Stay In Close Connection With Your SSL Financial Advisor

Your SSL Financial Advisor is always aware of market opportunities that can help you grow your portfolio. It’s important on your journey to tap into that expertise regularly and capitalize on the opportunities to grow your investment portfolio.

Preparing for your financial future isn’t something you have to do alone! SSL’s team of experts can help you to get started and grow your wealth. Contact us via our website, social pages or simply give us a call. Don’t be intimidated by the investment market or share prices. Start small and as you grow, you will be happy that your money is working for you.

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What Is Opportunity Costs and Why You Should Pay Attention

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When a person uses money to make a purchase, they often believe that the only thing they are giving up is the money itself, but this is only the half, or even the quarter of what they really lose. Many individuals are unable to identify the opportunity costs when weighing the benefits and against the costs of a payment for a good or service. Take for instance an individual makes the decision to go to the movies. They might think the only cost to them is the movie ticket and possibly something from the concession stand, however, what they don’t realize is that they forego the time they are spending watching the movie, when that time could have been used to do something else that might bring more benefit than the movie, at a lower cost. Investopedia defines opportunity cost as the benefit that a person could have received, but gave up, to take another course of action. In layman terms, an opportunity cost represents an alternative given up when a decision is made.

This can be applied to the principles of investing. The volatility of both the local and international stock markets have sparked uncertainty in many tend to stash their savings to make the best possible gain. Conservative individuals may opt to take the safe route by depositing their money in savings accounts and earn measly percentages every quarter or year, more aggressive ones will take on the stock and bond markets to wager their wealth and stand to earn significantly more returns, with far greater risks. So, who has the upper hand? For everyday that passes with money sitting in a savings account, a conservative investor loses the opportunity to put their cash in low risk bonds and generate returns higher than what a commercial bank is offering. At the other end of the spectrum, everyday spent not being proactive or aggressive about investments, is another lost opportunity in making more gains than a more a conservative, or even a moderate investor.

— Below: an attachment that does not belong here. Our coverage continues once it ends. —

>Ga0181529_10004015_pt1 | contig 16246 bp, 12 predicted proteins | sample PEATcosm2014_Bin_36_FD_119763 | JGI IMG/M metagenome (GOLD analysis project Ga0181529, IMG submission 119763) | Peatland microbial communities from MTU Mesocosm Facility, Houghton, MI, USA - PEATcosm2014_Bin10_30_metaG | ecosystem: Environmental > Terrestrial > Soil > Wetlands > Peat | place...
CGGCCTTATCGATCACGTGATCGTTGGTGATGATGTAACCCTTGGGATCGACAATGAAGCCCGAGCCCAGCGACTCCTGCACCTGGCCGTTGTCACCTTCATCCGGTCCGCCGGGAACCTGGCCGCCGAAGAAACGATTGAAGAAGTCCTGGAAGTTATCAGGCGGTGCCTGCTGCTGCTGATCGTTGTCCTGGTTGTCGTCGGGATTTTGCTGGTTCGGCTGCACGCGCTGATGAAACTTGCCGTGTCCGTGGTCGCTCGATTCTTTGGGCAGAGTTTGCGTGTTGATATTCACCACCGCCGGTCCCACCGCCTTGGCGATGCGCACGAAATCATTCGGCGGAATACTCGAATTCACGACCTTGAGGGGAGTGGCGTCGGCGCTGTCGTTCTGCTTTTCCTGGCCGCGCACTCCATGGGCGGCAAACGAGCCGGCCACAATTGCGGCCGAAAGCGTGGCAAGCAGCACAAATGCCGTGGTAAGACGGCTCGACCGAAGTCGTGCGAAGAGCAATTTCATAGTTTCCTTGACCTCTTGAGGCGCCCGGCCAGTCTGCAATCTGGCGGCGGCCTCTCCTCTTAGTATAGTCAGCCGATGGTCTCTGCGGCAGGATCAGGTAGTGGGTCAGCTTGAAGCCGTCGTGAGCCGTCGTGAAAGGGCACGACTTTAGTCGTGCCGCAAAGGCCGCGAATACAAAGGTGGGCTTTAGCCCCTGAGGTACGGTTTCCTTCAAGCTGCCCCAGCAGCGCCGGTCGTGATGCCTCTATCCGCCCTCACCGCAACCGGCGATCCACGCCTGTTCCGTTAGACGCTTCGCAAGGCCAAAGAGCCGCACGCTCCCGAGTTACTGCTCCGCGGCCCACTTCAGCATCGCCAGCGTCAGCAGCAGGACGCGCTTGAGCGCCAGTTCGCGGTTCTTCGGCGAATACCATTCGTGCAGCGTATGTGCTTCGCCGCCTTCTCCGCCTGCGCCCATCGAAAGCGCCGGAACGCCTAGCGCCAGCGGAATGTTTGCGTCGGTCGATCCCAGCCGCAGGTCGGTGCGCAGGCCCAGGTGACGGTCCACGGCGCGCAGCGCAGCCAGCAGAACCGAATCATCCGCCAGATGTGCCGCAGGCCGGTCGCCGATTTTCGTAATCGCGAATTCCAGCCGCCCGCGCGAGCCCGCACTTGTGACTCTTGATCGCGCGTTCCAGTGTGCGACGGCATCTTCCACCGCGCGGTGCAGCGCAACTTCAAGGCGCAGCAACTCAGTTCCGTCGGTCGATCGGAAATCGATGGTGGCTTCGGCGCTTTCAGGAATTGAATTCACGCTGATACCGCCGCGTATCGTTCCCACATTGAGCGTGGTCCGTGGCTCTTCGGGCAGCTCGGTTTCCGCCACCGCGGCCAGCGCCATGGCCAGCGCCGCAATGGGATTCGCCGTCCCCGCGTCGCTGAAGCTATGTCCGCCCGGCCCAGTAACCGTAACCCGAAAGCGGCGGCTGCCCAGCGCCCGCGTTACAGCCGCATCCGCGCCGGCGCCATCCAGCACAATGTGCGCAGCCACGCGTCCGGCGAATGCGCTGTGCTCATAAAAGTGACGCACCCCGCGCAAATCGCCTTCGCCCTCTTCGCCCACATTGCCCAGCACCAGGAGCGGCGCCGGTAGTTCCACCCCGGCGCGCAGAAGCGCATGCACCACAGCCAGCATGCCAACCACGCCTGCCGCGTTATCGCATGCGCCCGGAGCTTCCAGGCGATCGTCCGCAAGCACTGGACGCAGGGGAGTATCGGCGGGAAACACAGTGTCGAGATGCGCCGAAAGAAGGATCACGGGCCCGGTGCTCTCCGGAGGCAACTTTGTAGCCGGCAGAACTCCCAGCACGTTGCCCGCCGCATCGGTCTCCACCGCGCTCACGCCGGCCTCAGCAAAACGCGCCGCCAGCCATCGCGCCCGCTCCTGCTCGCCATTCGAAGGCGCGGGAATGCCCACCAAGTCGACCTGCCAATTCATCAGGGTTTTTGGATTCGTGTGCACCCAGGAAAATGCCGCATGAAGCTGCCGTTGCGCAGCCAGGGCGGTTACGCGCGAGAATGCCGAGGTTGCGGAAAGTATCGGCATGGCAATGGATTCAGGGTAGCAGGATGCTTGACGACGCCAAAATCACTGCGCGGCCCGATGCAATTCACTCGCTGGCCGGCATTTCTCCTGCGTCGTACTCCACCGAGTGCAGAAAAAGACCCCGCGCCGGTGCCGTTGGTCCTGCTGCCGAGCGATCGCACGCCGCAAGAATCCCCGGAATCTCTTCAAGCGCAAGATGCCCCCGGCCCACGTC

With more private companies edging their way into the public sphere, I urge those who aren’t knowledgeable about stock markets to take the time out to learn about the wealth they can gain by investing in equities and bonds, rather than leaving money lazy in a savings account. There are risks involved in the safest instruments, but the gains far outweigh the possibility of losses, as well as the opportunity costs.

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Is Inflation a Necessary Evil?

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You hear the term, you probably listened to some financial guru speak about it, you researched the term, so you have a basic understanding. But how does inflation affect you?

Inflation refers to a situation in which you find that it takes more units of currency to buy goods and services than it took you yesterday or last year to buy the same products and services.